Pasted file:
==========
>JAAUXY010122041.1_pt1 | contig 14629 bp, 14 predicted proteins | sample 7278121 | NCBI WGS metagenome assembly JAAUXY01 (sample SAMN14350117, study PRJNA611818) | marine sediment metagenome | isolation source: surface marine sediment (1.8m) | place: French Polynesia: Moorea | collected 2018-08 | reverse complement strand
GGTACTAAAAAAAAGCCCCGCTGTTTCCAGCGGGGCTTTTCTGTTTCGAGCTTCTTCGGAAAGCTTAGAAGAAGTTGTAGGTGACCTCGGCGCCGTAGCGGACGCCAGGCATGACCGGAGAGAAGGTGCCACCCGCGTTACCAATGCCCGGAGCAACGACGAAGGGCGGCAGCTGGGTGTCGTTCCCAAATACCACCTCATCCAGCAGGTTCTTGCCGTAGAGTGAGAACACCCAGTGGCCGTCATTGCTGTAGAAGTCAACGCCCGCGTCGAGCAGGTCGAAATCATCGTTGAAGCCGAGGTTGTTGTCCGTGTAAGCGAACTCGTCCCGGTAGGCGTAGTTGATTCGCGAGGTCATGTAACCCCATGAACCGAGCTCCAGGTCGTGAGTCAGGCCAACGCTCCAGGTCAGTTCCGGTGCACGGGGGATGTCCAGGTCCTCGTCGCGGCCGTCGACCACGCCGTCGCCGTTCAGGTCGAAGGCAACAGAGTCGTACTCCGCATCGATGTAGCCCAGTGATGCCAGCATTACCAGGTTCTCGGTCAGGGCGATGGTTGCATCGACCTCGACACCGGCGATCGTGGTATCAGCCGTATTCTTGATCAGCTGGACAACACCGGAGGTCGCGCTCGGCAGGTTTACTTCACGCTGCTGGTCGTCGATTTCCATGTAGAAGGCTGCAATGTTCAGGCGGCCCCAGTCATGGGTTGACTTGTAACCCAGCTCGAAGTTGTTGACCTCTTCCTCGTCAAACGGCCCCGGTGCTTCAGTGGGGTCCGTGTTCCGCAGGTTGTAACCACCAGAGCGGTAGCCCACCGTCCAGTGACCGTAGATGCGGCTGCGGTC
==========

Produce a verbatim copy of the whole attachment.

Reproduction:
>JAAUXY010122041.1_pt1 | contig 14629 bp, 14 predicted proteins | sample 7278121 | NCBI WGS metagenome assembly JAAUXY01 (sample SAMN14350117, study PRJNA611818) | marine sediment metagenome | isolation source: surface marine sediment (1.8m) | place: French Polynesia: Moorea | collected 2018-08 | reverse complement strand
GGTACTAAAAAAAAGCCCCGCTGTTTCCAGCGGGGCTTTTCTGTTTCGAGCTTCTTCGGAAAGCTTAGAAGAAGTTGTAGGTGACCTCGGCGCCGTAGCGGACGCCAGGCATGACCGGAGAGAAGGTGCCACCCGCGTTACCAATGCCCGGAGCAACGACGAAGGGCGGCAGCTGGGTGTCGTTCCCAAATACCACCTCATCCAGCAGGTTCTTGCCGTAGAGTGAGAACACCCAGTGGCCGTCATTGCTGTAGAAGTCAACGCCCGCGTCGAGCAGGTCGAAATCATCGTTGAAGCCGAGGTTGTTGTCCGTGTAAGCGAACTCGTCCCGGTAGGCGTAGTTGATTCGCGAGGTCATGTAACCCCATGAACCGAGCTCCAGGTCGTGAGTCAGGCCAACGCTCCAGGTCAGTTCCGGTGCACGGGGGATGTCCAGGTCCTCGTCGCGGCCGTCGACCACGCCGTCGCCGTTCAGGTCGAAGGCAACAGAGTCGTACTCCGCATCGATGTAGCCCAGTGATGCCAGCATTACCAGGTTCTCGGTCAGGGCGATGGTTGCATCGACCTCGACACCGGCGATCGTGGTATCAGCCGTATTCTTGATCAGCTGGACAACACCGGAGGTCGCGCTCGGCAGGTTTACTTCACGCTGCTGGTCGTCGATTTCCATGTAGAAGGCTGCAATGTTCAGGCGGCCCCAGTCATGGGTTGACTTGTAACCCAGCTCGAAGTTGTTGACCTCTTCCTCGTCAAACGGCCCCGGTGCTTCAGTGGGGTCCGTGTTCCGCAGGTTGTAACCACCAGAGCGGTAGCCCACCGTCCAGTGACCGTAGATGCGGCTGCGGTC